Marilyn Monroe famously said, “I don't know who invented high heels, but all women owe him a lot.” Floridians would probably agree —since shoppers in the Sunshine State rock the highest heels in the nation, according to an analysis by popular shopping site Gilt. I would have bet my Jimmy Choos (if I had a pair) that New Yorkers teeter higher than most. It was Manhattanite Carrie Bradshaw who made running in stilettos look like a normal thing to do, after all.
The first few weeks of a new fitness routine, you couldn’t be more stoked. You practically pop out of bed to hit the gym—rain or shine, snow or sleet. And then life happens. A colleague calls an early-morning meeting. A nasty cold strikes. You start to feel deflated, and your willpower fades. Sound familiar? It’s a “vicious cycle of failure,” according to Michelle Segar, PhD, director of the Sport, Health, and Activity Research and Policy Center at the University of Michigan.
One of the trickiest things about going vegan is learning to put together balanced meals, with a good mix of healthy fat, complex carbs, and protein. Luckily for newbies (as well as curious omnivores) there's Gena Hamshaw's cookbook Power Plates ($25, amazon.com)—a collection of flavor-packed, one-pot vegan recipes designed to "inspire and guide you as you get the hang of it."
Muck Rack makes it simple to find people, tweets, or articles that mention any name, keyword, company, hashtag etc. We've compiled this guide to help you make the most of your search.
Selecting a term
Start searching tweets, articles from media outlets, articles mentioned in tweets, journalists'
names, titles and bios with some suggested searches:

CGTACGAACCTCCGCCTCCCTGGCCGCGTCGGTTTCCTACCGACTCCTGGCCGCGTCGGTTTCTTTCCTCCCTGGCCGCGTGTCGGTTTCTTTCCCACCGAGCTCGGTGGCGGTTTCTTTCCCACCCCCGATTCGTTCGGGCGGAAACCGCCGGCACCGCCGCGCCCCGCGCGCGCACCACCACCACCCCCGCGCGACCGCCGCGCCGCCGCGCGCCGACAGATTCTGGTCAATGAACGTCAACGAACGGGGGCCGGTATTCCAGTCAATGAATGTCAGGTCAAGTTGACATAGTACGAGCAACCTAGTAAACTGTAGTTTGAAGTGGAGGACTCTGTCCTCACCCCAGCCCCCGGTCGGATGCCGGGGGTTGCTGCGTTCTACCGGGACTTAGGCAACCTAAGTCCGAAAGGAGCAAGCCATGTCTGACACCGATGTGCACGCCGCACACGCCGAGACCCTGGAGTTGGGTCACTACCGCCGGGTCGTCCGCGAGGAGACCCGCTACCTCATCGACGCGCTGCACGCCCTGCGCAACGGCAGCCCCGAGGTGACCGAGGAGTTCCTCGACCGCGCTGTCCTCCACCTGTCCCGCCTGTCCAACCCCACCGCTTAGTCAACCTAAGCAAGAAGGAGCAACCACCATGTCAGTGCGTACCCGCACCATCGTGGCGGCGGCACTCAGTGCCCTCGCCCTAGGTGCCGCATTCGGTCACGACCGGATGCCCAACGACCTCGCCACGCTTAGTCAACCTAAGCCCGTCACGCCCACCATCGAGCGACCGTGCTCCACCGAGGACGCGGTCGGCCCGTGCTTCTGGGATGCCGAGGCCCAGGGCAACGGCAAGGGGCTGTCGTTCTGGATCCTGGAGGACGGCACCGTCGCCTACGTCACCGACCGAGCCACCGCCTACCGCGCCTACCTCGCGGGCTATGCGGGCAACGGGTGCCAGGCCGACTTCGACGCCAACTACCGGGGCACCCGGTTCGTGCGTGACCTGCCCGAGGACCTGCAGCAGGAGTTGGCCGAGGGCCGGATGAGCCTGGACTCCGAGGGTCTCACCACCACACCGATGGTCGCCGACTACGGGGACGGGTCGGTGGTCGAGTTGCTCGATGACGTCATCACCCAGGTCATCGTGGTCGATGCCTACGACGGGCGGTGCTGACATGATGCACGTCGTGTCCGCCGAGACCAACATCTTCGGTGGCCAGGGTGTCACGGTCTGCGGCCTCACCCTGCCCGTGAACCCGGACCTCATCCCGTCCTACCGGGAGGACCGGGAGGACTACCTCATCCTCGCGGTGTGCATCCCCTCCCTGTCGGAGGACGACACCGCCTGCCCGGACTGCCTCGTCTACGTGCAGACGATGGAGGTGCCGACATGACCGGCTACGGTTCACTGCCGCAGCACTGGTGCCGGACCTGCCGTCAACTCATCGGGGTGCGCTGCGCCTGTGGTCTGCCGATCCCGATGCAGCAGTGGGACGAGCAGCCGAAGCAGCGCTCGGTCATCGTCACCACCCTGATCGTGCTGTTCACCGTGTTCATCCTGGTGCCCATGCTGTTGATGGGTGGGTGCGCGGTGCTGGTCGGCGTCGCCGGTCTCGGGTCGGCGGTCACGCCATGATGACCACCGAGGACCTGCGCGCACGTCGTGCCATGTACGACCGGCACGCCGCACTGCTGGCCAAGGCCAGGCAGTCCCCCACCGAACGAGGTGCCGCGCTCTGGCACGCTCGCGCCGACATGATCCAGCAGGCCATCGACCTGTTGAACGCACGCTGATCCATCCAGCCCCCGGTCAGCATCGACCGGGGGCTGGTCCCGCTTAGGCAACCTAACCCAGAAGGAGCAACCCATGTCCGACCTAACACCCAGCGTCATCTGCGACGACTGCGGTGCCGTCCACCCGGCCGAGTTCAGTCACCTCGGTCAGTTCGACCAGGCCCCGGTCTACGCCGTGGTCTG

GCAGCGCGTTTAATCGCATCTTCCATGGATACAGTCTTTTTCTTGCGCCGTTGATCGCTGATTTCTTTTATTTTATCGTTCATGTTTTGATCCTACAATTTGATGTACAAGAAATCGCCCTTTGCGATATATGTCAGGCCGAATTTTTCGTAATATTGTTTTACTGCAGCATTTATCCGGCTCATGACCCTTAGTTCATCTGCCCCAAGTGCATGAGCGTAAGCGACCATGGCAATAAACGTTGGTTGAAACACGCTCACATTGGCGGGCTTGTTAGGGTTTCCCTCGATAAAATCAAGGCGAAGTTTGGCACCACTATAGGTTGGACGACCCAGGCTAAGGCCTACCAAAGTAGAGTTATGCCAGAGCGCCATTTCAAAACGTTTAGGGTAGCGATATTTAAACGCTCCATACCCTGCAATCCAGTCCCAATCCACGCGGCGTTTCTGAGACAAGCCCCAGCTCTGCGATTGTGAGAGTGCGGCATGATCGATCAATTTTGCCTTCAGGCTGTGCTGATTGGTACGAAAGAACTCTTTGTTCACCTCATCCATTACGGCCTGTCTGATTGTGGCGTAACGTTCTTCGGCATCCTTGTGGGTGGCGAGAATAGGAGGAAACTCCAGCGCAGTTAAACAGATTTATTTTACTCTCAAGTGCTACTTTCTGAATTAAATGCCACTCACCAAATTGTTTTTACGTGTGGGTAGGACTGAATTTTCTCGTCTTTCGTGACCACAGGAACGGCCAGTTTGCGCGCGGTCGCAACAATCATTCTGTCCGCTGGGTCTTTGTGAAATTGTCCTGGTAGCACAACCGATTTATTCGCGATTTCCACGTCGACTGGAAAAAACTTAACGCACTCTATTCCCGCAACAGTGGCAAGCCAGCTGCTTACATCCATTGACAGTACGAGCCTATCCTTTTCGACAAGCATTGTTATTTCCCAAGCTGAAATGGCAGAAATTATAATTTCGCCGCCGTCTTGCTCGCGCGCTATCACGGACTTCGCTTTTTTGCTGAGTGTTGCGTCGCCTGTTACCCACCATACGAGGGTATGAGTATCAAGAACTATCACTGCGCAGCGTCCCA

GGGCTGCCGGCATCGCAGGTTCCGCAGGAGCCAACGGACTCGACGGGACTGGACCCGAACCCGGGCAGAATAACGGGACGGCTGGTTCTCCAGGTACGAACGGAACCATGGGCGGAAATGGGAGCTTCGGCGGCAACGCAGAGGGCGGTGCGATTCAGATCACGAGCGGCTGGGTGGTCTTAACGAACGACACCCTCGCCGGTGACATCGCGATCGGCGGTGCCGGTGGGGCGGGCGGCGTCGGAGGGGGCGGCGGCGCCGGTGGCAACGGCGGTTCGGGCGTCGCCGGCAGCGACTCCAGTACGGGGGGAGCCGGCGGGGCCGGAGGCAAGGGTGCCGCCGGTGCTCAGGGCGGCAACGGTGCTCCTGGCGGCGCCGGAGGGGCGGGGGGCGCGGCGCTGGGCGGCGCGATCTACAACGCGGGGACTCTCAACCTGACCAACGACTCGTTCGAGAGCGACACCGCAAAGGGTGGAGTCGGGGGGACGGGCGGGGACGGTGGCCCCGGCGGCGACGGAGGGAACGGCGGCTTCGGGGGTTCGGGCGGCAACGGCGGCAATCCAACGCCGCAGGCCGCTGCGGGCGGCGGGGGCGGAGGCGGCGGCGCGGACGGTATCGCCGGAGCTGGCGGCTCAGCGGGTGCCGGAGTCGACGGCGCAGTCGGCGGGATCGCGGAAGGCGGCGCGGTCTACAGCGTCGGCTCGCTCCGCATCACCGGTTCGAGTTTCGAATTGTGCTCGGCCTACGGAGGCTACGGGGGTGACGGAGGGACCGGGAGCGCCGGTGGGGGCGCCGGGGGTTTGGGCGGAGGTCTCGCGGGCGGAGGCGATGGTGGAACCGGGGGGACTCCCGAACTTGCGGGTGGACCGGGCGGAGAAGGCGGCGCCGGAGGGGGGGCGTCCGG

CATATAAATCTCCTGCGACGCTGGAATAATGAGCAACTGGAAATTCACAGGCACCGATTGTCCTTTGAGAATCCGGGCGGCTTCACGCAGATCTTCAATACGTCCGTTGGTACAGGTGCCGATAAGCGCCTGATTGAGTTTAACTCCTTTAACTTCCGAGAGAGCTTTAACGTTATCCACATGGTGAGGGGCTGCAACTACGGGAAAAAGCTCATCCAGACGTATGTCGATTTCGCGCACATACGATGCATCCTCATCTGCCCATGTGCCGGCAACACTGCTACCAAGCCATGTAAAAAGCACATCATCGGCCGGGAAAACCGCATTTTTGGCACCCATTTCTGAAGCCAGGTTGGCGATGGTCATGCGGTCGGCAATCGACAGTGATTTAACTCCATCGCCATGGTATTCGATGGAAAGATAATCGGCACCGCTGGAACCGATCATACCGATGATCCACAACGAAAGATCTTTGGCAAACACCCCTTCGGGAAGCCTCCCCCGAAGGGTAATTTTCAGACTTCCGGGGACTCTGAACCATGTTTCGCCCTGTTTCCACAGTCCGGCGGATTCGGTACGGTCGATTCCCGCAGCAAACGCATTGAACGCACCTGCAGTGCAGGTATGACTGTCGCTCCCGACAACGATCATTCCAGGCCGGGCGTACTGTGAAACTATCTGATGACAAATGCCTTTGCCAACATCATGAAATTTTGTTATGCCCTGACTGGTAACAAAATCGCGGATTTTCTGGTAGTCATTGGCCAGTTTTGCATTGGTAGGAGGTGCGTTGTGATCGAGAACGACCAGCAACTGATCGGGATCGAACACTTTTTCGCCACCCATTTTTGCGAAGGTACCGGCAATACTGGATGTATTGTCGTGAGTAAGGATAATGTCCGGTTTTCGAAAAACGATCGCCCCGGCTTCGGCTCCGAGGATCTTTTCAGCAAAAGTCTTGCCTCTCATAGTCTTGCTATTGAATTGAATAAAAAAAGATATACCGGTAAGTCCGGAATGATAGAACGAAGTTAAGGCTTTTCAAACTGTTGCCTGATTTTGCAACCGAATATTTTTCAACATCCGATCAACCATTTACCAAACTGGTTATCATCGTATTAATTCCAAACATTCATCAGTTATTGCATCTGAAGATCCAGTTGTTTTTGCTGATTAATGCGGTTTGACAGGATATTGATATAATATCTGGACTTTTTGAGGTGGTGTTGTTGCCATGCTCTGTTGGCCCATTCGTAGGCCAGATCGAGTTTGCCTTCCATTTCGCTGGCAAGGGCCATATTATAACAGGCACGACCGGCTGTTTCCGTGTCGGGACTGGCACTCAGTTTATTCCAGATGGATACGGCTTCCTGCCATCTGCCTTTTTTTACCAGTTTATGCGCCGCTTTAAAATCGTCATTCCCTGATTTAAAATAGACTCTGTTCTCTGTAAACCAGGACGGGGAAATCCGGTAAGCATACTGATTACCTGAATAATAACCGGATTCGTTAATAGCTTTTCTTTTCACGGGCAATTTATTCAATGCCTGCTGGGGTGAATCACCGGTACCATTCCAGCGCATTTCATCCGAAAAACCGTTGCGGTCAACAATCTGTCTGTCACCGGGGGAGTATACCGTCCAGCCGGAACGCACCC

Companies or Topics (e.g. iPhone, Microsoft)
Phrases (e.g. "cloud computing") — use quotes to keep the terms together
Twitter handles (e.g. @username) — returns those who have mentioned or replied to
Names (e.g. "David Pogue")
Hashtags (e.g. #sxsw, #london2012)
Bio details (e.g. vegan, Olympics, father)
Muck Rack's Advanced Search allows for many boolean operators.
Find results that mention multiple specified terms, use AND or
+. For example, ensure each result contains both Elon Musk and Mark Zuckerberg by
searching Musk AND Zuckerberg or Musk + Zuckerberg.
Use the operators OR or , to broaden your search when you'd like either of
multiple terms to appear in results. (This is the default behavior of our search when no operators
are used). For example, results will contain either cake or cookie by searching cake OR cookie or cake,cookie
Use NOT or - to subtract results from your search. For
example, searching Disney will yield results about the Walt Disney Company as well as Walt Disney
World Resort. To exclude mentions of Disney World, search for Disney -World or Disney
When using one of these operators with a phrase, enclose it in quotation marks. For example, you can
find results about smartphones excluding Apple's iPhone 4S by searching smartphone -"iPhone
Exact case matching or punctuation
If you're searching for a brand name or keyword that relies on specific punctuation marks or capitalization, you can
find results that match your exact query by adding matchcase: before the keyword you're searching for, like matchcase:E*TRADE .
Use parentheses to separate multiple
boolean phrases. For example, to find journalists talking about having fun in Disney World or
Disneyland, search for ("disney world" OR disneyland) AND fun.
An asterisk can be used to search for any variation of a root word truncated by the asterisk. For example, searching for admin* will return results for administrator, administration, administer, administered, etc.
A near operator is an AND operator where you can control the distance between the words. You can vary the distance the near operation uses by adding a forward slash and number (between 0-99) such as strawberries NEAR/10 "whipped cream", which means the strawberries must exist within 10 words of "whipped cream".